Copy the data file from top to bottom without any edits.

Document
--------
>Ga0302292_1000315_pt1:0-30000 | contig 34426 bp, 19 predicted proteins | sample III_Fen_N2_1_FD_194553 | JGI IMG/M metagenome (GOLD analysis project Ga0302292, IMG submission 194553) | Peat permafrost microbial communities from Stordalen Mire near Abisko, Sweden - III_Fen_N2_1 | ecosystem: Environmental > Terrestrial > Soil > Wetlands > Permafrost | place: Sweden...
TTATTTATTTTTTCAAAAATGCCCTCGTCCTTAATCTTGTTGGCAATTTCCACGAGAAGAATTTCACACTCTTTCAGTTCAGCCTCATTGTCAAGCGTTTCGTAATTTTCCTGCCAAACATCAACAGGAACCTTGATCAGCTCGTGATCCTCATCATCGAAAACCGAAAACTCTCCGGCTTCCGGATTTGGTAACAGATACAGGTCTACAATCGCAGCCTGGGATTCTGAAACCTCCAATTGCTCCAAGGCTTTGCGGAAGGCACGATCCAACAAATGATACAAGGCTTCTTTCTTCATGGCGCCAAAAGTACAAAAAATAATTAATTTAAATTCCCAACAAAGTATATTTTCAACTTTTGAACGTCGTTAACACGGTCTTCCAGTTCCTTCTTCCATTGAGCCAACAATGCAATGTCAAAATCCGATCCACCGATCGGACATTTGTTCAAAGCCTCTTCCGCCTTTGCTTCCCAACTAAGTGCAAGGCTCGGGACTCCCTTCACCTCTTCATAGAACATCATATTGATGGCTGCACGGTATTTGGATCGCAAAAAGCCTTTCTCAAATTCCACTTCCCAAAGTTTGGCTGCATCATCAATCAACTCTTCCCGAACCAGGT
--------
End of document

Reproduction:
>Ga0302292_1000315_pt1:0-30000 | contig 34426 bp, 19 predicted proteins | sample III_Fen_N2_1_FD_194553 | JGI IMG/M metagenome (GOLD analysis project Ga0302292, IMG submission 194553) | Peat permafrost microbial communities from Stordalen Mire near Abisko, Sweden - III_Fen_N2_1 | ecosystem: Environmental > Terrestrial > Soil > Wetlands > Permafrost | place: Sweden...
TTATTTATTTTTTCAAAAATGCCCTCGTCCTTAATCTTGTTGGCAATTTCCACGAGAAGAATTTCACACTCTTTCAGTTCAGCCTCATTGTCAAGCGTTTCGTAATTTTCCTGCCAAACATCAACAGGAACCTTGATCAGCTCGTGATCCTCATCATCGAAAACCGAAAACTCTCCGGCTTCCGGATTTGGTAACAGATACAGGTCTACAATCGCAGCCTGGGATTCTGAAACCTCCAATTGCTCCAAGGCTTTGCGGAAGGCACGATCCAACAAATGATACAAGGCTTCTTTCTTCATGGCGCCAAAAGTACAAAAAATAATTAATTTAAATTCCCAACAAAGTATATTTTCAACTTTTGAACGTCGTTAACACGGTCTTCCAGTTCCTTCTTCCATTGAGCCAACAATGCAATGTCAAAATCCGATCCACCGATCGGACATTTGTTCAAAGCCTCTTCCGCCTTTGCTTCCCAACTAAGTGCAAGGCTCGGGACTCCCTTCACCTCTTCATAGAACATCATATTGATGGCTGCACGGTATTTGGATCGCAAAAAGCCTTTCTCAAATTCCACTTCCCAAAGTTTGGCTGCATCATCAATCAACTCTTCCCGAACCAGGT